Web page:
Political and commercial events that led to the founding of the bank
The political situations that led to the creation of the Bank of England arose out of the stringent shortage of funds in the King’s treasury to finance the defense forces that were in battles with the likes of Scotland and France. In the 1640s the taxation was already criticized by the public as too high and ill affordable. But even this heavy taxation was inadequate to fund the army to prepare them to repel any impending invasions. To tide over the situation borrowing was found as the only solution. But the government attempts to secure a sufficient loan was rejected by the king of Spain citing lack of resources to raise the 4 million pounds loan. The pope refused to help the government because King Charles was not a catholic. The city of London, the government last hope, rejected the proposal because most of its officials were opposed to the King. (Andread?s, 1966 p.17) The king managed to raise only close to £60,000 from individuals and friends but this was much too small an amount to survive the crisis. With no other option in sight, the king seized £130,000 worth in bullion which was deposited by the merchants in the tower. Later he negotiated with the merchants to return the bullion in return for a loan of £40,000 giving the customs receipts as security for the same (Andread?s, 1966, p.19).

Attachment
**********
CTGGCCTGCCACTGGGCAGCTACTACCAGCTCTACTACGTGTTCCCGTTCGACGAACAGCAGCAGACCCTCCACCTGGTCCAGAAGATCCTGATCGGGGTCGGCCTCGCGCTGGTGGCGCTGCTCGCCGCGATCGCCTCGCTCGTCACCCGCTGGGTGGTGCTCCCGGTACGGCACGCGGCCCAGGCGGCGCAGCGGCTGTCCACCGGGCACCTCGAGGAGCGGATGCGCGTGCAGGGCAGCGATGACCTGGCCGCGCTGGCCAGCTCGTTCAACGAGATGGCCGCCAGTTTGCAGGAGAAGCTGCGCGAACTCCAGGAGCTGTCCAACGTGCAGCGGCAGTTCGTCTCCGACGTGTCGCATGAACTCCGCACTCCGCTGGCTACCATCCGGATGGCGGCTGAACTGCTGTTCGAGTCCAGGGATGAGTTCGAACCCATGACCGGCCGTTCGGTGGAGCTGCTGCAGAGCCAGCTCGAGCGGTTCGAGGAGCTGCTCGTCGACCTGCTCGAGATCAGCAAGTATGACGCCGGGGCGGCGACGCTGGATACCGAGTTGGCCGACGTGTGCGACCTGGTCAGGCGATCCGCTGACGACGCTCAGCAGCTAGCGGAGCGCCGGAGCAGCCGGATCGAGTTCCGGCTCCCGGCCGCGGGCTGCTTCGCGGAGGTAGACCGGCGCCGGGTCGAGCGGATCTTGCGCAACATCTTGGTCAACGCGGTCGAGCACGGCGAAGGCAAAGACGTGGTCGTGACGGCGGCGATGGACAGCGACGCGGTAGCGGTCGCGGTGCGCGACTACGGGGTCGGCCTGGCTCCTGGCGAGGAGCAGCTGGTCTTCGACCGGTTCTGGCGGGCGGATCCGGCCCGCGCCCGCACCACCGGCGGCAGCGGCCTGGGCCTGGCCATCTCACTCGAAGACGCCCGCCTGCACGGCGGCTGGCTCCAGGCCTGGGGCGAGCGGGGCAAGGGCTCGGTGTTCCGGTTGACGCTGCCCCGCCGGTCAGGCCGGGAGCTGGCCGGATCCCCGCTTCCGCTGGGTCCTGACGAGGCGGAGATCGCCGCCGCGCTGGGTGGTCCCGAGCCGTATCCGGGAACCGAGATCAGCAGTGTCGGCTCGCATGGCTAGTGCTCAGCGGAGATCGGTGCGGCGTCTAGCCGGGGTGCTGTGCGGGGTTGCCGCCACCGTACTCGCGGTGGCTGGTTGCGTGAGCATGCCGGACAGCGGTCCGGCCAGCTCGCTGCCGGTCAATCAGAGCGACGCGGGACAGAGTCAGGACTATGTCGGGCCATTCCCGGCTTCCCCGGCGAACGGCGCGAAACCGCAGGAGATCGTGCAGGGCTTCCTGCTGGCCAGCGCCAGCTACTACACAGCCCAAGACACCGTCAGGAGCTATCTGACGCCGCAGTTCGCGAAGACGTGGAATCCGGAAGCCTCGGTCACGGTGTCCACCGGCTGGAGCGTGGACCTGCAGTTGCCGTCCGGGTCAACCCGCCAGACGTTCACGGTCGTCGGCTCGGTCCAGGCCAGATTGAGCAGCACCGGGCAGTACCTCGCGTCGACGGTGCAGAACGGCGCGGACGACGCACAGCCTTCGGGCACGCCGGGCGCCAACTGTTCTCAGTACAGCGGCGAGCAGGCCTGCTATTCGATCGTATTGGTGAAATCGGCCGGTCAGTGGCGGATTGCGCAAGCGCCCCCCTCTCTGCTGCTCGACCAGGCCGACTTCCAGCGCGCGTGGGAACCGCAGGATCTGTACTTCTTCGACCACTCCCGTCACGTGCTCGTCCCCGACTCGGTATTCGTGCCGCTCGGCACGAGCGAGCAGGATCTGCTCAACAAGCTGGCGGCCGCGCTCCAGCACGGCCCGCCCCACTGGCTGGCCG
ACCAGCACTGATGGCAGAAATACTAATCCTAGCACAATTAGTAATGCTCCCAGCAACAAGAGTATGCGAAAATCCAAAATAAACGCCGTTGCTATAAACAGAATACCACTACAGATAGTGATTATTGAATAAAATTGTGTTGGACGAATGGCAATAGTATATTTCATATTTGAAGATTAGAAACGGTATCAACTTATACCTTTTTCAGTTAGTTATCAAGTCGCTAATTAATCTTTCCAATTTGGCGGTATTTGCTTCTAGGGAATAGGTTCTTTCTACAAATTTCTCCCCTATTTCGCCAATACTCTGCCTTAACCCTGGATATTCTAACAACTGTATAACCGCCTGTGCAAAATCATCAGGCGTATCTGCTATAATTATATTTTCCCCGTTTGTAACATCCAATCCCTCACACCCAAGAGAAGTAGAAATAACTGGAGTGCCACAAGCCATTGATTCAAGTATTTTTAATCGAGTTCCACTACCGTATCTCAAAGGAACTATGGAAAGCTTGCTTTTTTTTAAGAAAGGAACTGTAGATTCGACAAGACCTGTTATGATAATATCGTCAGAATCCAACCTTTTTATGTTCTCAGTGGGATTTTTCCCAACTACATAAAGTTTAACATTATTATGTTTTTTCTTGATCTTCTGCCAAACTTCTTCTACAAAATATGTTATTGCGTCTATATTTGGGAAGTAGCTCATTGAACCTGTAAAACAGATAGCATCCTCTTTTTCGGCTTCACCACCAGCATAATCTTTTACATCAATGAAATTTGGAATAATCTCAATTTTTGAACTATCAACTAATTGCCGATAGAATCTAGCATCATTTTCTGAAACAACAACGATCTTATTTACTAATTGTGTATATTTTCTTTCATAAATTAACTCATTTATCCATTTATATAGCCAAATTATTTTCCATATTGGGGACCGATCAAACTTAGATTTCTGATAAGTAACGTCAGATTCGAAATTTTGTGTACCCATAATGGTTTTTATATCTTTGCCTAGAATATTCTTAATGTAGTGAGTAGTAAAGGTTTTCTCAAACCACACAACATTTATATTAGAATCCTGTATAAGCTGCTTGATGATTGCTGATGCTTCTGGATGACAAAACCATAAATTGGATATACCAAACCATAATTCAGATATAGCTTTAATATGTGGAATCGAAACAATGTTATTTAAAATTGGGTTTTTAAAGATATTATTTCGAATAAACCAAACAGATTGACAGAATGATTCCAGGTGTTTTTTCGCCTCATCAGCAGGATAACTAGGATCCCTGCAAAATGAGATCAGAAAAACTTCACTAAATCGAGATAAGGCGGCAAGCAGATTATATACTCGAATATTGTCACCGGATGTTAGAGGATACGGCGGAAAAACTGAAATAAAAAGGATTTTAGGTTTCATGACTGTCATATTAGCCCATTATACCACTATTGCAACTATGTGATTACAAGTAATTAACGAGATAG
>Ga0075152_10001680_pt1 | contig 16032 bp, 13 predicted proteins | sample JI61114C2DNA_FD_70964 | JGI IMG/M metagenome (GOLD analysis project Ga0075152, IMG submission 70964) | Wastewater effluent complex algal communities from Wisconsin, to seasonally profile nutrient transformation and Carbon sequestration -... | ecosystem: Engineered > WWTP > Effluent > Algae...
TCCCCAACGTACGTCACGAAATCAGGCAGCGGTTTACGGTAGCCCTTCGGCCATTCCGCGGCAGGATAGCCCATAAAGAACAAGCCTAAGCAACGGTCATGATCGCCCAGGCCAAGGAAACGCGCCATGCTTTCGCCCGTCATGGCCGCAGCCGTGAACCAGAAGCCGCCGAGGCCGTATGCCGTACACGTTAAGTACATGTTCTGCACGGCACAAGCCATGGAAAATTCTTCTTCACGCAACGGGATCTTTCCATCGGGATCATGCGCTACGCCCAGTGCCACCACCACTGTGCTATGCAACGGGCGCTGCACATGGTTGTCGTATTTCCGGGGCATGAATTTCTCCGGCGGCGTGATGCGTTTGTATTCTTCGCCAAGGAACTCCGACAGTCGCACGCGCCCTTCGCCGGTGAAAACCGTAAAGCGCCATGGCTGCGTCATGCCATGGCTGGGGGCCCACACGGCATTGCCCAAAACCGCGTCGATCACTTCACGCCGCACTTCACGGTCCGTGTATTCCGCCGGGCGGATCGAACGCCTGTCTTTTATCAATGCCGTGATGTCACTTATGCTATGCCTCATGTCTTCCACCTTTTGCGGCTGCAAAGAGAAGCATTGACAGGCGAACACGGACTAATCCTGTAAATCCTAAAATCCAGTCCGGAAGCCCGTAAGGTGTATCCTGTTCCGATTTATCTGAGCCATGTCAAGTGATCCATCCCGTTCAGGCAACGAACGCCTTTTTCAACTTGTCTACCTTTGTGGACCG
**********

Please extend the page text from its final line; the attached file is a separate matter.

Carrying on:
The merchants got together and decided that after such a bad experience as the seizure of the bullion, that it was not safe to entrust their assets with the tower. This led to the development of goldsmiths as the safe keepers of the merchants’ gold. They would accept the gold as a deposit and issue notes as proof of these deposits to merchants. Later these notes were used by the merchants and the public to exchange and transact business. This slowly replaced the coins which were issued by the government as the preferred method of payment. The goldsmiths’ notes so issued are considered as the first bank notes of its kind in the history of banking. With this power to issue notes the goldsmiths grew rich and powerful (Andread?s, 1966 p. 23). More and more people began to trust them with their money and could be termed as the first bankers. The goldsmiths even started issuing even more notes as loan to individual at exorbitant rates of interests. Lack of a proper system to assess the debtors and the indiscipline on the part of the goldsmiths and their clerks led to several problems in the position of this situation.
In 1659, Samuel Lamb proposed to the parliament that a bank be setup in England. Citing the examples of the Dutch and Swiss operations of such a bank in their respective countries, Lamb pointed out the benefits of such a bank would mean the setting up of a national capital and reduction of interest rates. (Andread?s, 1966, p.27) But his attempts failed to develop because of severe political issues of those times and were drowned in the problems relating to the treatment of merchant Jews living in England.